I have, so I can speak from experience.

 

The sound is almost pure fundamental, and of immense power, unless it is a milder type such as the Wurlitzer Diaphonic Diapason. Even the 32ft Diaphone by Compton at Hull City Hall is quite a revolting sound, which argues with the hugely powerful 16ft Tuba extension.

 

The proper place for a Diaphone is where they are normally found.....on a cinema organ, where they blend perfectly with the Tibia Choruses and imitative orchestral sounds, but even then, they can really shake the cobwebs off the chamber walls.

 

They deserve to be where I suggested; in Manchester, and the Hope-Jones heritage museum, where the man, his work and his considerable genius are best represented in the right context.

 

MM

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Guest Roffensis

 

As for Worcester, surely leaving the diaphones on it would be novel if nothing else. I doubt they'd be used much for services, and probably quite rightly, although they are indeed a curious quirk which would actually do Worcester more favours, should someone wish to hear these novel things used out of service time. A good recital puller possibly?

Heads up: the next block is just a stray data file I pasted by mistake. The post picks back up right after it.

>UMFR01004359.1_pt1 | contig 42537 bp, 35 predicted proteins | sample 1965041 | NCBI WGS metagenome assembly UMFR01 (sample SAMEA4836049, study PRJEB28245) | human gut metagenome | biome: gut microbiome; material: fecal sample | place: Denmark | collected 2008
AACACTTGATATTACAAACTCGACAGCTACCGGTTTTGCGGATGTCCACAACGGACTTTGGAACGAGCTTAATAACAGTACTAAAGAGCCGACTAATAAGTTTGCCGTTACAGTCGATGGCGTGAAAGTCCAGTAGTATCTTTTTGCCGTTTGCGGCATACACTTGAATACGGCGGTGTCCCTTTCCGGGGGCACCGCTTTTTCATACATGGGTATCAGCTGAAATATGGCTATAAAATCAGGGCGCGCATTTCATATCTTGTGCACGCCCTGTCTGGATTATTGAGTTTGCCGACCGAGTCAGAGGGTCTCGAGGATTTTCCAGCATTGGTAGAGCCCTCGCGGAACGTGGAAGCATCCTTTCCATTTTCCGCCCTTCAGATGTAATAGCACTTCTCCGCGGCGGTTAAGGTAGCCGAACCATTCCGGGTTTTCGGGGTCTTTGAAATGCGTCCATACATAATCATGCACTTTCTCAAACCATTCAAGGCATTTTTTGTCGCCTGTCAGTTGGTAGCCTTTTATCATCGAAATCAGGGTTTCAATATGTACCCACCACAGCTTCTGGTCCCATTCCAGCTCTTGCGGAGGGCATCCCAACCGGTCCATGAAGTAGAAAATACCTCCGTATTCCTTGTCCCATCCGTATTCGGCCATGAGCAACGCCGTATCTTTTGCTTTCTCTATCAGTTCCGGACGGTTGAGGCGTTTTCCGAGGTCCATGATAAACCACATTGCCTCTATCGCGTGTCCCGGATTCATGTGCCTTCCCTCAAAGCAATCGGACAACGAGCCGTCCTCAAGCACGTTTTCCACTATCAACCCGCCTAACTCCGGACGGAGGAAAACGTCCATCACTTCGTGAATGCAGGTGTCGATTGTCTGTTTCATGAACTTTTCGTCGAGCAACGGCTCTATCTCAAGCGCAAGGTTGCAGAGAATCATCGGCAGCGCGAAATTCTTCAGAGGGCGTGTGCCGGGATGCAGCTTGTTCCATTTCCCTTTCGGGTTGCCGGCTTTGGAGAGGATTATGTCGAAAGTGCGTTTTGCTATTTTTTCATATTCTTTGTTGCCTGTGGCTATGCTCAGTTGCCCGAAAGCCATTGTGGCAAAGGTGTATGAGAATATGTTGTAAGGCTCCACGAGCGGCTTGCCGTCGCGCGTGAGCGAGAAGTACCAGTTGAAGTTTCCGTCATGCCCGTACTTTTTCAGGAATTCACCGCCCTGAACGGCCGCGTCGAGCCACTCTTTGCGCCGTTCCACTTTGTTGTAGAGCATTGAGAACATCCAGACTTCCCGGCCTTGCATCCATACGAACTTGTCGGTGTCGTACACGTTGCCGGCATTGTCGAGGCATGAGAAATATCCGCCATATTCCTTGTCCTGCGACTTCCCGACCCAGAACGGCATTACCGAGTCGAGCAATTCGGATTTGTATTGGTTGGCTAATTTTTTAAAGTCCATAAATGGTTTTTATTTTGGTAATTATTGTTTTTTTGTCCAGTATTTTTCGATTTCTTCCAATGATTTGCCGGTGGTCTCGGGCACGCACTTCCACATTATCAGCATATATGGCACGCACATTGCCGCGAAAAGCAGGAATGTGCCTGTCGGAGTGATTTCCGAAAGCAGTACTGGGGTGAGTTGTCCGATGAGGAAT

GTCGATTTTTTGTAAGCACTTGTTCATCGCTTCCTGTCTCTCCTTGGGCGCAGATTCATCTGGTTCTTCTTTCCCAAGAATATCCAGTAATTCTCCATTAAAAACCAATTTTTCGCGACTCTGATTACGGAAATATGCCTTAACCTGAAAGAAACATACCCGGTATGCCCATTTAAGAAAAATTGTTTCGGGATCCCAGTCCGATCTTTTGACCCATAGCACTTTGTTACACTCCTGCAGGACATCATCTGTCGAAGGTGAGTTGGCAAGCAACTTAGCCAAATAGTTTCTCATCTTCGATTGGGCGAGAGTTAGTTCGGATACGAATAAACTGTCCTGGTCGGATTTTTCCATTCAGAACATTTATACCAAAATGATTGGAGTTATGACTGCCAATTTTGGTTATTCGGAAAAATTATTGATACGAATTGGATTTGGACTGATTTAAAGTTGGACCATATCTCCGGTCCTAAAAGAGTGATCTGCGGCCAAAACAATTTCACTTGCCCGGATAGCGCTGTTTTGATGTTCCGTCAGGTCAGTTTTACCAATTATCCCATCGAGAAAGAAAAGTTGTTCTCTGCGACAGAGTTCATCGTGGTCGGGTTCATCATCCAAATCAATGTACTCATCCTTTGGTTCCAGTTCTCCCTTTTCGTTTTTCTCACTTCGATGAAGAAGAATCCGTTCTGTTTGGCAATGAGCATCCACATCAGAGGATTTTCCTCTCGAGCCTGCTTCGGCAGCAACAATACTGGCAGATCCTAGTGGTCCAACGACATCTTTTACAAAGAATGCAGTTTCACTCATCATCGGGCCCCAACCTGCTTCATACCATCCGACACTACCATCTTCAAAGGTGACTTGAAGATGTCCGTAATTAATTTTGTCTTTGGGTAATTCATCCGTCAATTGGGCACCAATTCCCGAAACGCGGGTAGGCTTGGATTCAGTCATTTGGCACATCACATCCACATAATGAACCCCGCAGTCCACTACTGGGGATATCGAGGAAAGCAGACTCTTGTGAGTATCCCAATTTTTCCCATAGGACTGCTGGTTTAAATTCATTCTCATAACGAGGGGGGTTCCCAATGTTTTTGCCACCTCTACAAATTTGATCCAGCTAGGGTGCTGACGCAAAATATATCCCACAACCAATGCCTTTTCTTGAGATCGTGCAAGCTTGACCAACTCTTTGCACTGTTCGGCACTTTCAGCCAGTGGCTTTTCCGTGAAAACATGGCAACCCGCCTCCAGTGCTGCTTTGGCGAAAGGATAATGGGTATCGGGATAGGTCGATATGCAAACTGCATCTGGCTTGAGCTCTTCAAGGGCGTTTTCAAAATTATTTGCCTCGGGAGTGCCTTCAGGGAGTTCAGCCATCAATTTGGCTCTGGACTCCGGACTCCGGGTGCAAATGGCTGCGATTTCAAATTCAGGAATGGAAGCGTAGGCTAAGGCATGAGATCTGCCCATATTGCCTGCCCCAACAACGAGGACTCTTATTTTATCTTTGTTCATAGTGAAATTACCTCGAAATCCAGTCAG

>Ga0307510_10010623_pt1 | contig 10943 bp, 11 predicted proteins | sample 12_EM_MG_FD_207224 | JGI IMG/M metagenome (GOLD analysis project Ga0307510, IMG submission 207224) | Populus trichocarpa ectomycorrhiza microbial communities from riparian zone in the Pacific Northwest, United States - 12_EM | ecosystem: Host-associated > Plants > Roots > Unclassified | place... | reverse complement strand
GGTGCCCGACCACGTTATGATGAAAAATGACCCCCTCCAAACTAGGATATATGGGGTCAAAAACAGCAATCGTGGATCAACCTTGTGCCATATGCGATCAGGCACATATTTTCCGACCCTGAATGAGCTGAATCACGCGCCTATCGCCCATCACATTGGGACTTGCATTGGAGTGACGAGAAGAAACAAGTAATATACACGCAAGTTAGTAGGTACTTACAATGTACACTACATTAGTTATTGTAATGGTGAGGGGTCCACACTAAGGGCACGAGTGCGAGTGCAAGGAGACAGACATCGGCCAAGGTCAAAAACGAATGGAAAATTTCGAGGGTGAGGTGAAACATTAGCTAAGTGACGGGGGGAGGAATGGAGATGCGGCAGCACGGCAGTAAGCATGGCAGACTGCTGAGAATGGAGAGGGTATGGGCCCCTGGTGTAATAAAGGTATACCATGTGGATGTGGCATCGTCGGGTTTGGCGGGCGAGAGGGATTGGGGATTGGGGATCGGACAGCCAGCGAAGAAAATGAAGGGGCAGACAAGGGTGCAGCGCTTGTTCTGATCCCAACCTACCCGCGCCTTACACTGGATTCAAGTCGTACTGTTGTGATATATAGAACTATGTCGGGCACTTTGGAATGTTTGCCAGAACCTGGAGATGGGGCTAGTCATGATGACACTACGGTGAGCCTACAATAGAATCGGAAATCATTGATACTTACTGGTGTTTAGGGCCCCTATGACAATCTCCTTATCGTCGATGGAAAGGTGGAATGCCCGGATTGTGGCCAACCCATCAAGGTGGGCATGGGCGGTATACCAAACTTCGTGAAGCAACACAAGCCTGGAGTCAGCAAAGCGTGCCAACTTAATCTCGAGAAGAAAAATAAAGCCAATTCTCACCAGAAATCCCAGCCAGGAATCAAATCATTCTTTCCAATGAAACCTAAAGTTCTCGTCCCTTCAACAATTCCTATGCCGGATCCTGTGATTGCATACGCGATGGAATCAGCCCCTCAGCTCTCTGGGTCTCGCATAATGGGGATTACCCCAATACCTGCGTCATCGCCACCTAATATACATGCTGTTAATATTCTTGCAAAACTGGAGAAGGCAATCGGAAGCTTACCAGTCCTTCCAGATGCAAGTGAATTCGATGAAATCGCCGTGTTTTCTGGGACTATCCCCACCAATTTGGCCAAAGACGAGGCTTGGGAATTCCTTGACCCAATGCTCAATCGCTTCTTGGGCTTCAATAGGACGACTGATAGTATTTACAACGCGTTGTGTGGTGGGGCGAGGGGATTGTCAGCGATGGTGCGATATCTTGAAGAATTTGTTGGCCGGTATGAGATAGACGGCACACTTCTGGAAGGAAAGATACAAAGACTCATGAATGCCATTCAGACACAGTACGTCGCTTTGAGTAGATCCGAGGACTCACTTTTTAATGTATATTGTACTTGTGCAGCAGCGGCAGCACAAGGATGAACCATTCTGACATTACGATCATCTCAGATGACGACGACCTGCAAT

===========

 

Has anyone on this board ever heard a diaphone, or used one in anger, I wonder?

 

I have, so I can speak from experience.

 

The sound is almost pure fundamental, and of immense power, unless it is a milder type such as the Wurlitzer Diaphonic Diapason. Even the 32ft Diaphone by Compton at Hull City Hall is quite a revolting sound, which argues with the hugely powerful 16ft Tuba extension.

 

The proper place for a Diaphone is where they are normally found.....on a cinema organ, where they blend perfectly with the Tibia Choruses and imitative orchestral sounds, but even then, they can really shake the cobwebs off the chamber walls.